The SPI must award grants to the two lighthouse districts and at least four districts (a mix of rural and urban or suburban) wishing to implement mental health professional collaboration time in the 2018-19 school year. Grant funds may be used for providing technical assistance to districts implementing a professional collaboration program; designing and implementing a professional collaboration program; developing approaches for accessing resources external to a school district; collaborating with local licensed mental health service providers; identifying successful methods of communicating with students and parents; conducting site visits; and providing supplemental materials.
Task Force on School Counselors, Psychologists, and Social Workers.
The PESB must convene a 10-member task force on school counselors, psychologists, and social workers. The task force must review the following issues and report its findings and recommendations to the Legislature, the PESB, the SPI, and the Governor by December 1, 2018:
the projected need of school districts for ESAs;
the current capacity of the state for meeting this need;
alternative certification routes for school counselors and school social workers; and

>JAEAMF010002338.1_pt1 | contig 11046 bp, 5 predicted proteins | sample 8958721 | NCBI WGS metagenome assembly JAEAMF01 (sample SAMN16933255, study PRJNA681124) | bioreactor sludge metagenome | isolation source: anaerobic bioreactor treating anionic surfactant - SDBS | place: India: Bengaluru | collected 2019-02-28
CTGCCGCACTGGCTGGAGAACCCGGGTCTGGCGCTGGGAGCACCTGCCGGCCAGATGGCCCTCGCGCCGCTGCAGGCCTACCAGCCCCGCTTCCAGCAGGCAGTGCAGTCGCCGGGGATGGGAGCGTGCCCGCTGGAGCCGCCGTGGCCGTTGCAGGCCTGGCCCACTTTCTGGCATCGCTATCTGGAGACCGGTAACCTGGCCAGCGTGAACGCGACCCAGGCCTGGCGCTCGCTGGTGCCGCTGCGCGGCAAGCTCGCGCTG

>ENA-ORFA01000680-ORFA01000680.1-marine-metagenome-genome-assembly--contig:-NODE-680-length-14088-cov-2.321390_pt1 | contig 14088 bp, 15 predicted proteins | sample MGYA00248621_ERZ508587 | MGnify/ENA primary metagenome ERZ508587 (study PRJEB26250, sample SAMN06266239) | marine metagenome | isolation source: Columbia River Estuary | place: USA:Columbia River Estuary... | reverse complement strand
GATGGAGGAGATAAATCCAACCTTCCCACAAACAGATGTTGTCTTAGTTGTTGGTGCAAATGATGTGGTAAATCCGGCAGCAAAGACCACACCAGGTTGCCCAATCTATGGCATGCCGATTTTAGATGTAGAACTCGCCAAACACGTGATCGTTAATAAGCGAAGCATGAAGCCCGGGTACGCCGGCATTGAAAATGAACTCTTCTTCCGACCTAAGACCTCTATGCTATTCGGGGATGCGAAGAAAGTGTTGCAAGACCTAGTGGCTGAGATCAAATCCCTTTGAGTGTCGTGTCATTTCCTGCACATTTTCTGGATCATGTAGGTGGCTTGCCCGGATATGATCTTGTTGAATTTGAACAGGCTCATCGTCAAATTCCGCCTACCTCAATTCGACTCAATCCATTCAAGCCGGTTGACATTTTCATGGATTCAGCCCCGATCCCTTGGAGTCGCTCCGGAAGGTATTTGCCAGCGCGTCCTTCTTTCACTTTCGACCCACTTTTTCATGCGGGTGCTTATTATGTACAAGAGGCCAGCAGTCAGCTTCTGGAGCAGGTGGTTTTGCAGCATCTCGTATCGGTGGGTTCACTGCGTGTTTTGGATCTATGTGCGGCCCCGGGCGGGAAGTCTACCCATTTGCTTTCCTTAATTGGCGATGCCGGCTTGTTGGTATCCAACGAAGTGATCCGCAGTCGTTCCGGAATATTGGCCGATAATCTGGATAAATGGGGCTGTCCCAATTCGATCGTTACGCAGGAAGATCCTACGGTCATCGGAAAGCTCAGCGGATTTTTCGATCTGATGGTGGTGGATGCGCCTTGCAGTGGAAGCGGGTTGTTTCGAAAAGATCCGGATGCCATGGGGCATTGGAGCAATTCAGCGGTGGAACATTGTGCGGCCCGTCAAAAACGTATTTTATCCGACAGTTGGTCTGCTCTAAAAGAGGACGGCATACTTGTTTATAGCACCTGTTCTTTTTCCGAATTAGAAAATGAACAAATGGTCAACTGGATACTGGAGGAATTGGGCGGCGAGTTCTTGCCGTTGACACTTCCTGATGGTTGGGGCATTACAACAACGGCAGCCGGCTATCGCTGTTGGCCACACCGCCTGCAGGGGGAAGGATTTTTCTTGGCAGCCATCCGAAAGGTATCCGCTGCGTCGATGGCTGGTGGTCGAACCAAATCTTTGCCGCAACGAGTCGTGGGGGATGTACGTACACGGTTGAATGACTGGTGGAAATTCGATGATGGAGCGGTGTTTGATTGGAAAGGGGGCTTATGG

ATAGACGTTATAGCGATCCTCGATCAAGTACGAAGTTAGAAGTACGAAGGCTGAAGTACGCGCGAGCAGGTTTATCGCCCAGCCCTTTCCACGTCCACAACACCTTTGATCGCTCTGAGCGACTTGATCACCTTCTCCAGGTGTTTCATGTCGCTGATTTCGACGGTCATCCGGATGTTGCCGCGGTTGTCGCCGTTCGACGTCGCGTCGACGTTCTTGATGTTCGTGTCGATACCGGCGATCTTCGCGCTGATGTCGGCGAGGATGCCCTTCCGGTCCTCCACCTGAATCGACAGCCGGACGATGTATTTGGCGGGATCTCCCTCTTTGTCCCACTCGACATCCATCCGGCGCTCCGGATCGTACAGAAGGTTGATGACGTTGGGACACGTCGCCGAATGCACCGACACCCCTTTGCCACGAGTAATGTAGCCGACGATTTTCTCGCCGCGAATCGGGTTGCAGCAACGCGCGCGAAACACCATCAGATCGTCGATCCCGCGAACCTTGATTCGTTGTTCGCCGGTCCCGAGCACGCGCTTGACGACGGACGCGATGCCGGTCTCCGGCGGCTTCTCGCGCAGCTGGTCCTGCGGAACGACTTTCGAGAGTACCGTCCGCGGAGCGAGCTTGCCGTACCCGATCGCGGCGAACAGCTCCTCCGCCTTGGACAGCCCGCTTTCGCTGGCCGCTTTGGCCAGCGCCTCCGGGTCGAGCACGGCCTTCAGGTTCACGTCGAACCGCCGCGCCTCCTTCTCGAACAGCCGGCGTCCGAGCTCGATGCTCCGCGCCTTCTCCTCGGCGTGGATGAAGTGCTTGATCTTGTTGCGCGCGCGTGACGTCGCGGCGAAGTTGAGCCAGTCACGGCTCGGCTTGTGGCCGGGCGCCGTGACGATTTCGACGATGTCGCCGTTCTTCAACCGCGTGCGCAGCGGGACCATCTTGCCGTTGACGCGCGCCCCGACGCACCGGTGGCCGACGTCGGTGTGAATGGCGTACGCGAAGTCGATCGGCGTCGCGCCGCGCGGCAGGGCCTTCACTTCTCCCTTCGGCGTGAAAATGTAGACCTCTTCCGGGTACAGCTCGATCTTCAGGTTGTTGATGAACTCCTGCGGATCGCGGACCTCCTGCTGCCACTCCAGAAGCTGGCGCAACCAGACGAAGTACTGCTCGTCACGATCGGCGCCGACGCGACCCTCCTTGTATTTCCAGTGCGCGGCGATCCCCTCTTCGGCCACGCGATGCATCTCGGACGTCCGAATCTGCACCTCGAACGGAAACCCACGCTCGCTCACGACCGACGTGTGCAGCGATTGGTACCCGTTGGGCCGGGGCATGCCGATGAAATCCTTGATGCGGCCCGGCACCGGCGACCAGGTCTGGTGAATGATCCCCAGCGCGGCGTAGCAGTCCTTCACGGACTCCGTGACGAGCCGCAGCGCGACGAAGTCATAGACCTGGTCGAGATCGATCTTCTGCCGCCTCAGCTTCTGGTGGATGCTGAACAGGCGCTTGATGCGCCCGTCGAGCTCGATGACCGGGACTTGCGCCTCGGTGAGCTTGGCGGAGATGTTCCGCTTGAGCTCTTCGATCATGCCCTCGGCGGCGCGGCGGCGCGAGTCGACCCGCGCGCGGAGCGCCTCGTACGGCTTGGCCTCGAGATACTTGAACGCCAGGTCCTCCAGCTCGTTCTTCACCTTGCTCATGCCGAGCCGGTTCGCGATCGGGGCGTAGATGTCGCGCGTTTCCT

preparation programs for ESAs to determine whether professionals completing these programs have the proper preparation to respond to the mental health and safety needs of students, and to provide students with necessary social and emotional supports.
The members of the task force are to be appointed as follows:
the President of the Senate must appoint one member from the Early Learning and K-12 Education Committee, and the Speaker of the House of Representatives must appoint one member from the Education Committee, each from different political parties;
the Governor must appoint one member representing ESAs;
the SPI must appoint one member representing the OSPI;
the PESB must appoint one member representing the PESB;
the PESB must appoint one member each from associations representing school counselors, school psychologists, school social workers, educators, and principals, with appointments made from lists of candidates provided by the associations.
The PESB must provide staff support for the task force.
The act does not create any civil liability on the part of the state or any state agency, officer, employee, agent, political subdivision, or school district.
Second Substitute Bill Compared to Substitute Bill: